Distributing scores of free articles to hundreds of rural newspapers through a false front called the Farmers’ Educational and Cooperative Union, the brewers’ publicists-in-disguise promised country editors that the articles would provide a “discussion of both sides of important questions confronting the farmers of this nation.” What they actually supplied, without rebuttal, was the bogus testimony of bogus farmers, who offered such sentiments as “god pity our country when the handshake of the politician is more gratifying to woman’s heart than the patter of children’s feet.” Another favored form was the rhetorical puzzler that required no answer: “is it not sufficient political achievement for woman that future rulers nurse at her breast, laugh in her arms and kneel at her feet?”
These efforts can only be described as a craven way of fighting the suffrage movement, although they’re frighteningly similar to the same tactics that are still employed against women today—projecting guilt upon an entire gender for any kind of political or economic ambition beyond the biological responsibility of producing “the patter of children’s feet.” The suggestion that women should have simply been happy raising future male politicians, rather than choosing their representatives directly (or even BEING a representative), was a particularly vicious bit of misogyny.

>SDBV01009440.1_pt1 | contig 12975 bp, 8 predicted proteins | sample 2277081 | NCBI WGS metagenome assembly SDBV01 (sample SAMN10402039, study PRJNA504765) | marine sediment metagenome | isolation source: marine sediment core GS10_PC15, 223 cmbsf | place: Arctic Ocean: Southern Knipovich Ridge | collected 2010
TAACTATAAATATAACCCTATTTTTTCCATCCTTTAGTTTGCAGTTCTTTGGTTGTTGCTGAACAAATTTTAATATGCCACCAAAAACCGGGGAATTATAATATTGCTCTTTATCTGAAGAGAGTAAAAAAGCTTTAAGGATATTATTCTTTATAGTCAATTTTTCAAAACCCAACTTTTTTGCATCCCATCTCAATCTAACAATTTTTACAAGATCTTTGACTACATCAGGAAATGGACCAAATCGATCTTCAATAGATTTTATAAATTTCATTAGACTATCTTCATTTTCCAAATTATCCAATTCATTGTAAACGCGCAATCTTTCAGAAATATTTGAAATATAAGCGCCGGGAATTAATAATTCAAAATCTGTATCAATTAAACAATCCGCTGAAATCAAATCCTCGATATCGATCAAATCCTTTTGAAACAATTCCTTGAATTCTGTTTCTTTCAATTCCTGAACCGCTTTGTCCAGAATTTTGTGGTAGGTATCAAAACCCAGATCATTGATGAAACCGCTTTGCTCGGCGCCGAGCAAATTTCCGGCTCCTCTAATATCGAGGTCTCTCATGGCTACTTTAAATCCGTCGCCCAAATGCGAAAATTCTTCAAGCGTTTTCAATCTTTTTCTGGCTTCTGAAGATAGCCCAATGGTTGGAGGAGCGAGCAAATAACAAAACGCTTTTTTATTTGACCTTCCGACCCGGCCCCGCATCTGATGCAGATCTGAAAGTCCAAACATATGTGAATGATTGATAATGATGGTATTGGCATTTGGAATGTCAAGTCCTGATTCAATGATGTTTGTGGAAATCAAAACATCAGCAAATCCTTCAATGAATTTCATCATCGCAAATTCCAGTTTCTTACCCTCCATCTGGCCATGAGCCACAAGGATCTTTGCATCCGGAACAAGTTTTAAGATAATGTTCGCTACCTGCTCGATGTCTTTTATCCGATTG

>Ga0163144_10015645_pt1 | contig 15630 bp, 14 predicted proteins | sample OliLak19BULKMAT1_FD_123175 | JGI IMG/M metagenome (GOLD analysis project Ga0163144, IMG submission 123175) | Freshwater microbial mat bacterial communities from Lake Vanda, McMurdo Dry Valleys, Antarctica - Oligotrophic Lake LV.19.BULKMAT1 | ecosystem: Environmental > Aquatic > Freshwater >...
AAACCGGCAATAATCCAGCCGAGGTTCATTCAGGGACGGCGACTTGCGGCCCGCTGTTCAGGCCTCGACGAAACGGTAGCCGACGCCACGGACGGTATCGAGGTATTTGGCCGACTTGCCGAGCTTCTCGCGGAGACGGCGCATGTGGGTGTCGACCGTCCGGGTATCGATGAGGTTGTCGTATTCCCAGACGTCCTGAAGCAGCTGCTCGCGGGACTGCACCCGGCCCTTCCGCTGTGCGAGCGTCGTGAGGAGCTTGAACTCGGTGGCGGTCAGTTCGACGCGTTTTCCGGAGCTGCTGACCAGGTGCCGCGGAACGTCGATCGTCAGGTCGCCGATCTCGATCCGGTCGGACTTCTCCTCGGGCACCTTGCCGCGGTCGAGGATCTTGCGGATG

The suffragists also had heir own newspapers, of course.
The irony, of course, is that the efforts of the brewing industry had basically the opposite effect that was intended. Unprovoked, the average woman voter in the 1910s might have voted against Prohibition just as likely as they would have voted in favor of it, but the misogynistic attitudes of the brewers to fight women’s suffrage made them obvious enemies of women in general, and made female support for Prohibition movements that much stronger. Through their fear that women would support the quest for Prohibition, and their desire to bar women from obtaining equal rights, the brewers sowed many of the seeds of their own destruction. As Okrent concludes:
“The fanatical and misinformed women,” as Adolphus Busch called them, would rout the brewers and their allies with stunning efficiency. In one three-year stretch in the 1910s, seven western states adopted Prohibition—all of them states where women had achieved the vote.
And ultimately, it was this momentum on the state level that made national Prohibition eventually seem like a looming inevitability; one that finally arrived in the form of the 18th Amendment, ratified in 1919 and put into effect in 1920. The 19th Amendment followed hot on its heels, giving women the right to vote in 1920—the combined payoff of two campaigns that had become symbolically linked. Left gnashing their teeth were the brewers, on the wrong side of an important moment in the history of civil rights in the U.S.A.
Today, the craft beer industry is an increasingly inclusive space for women, although continued vigilance is needed to keep things moving in the right direction, without reverting to a boys club mentality. Still, you have to figure some progress is probably being made, in the sense that even the modern Belgian-Brazilian ownership of Anheuser-Busch would know better than to refer to half the population as “the fanatical and misinformed women.” Baby steps, right?
Jim Vorel is a Paste staff writer and resident craft beer guru. You can follow him on Twitter for more drink writing.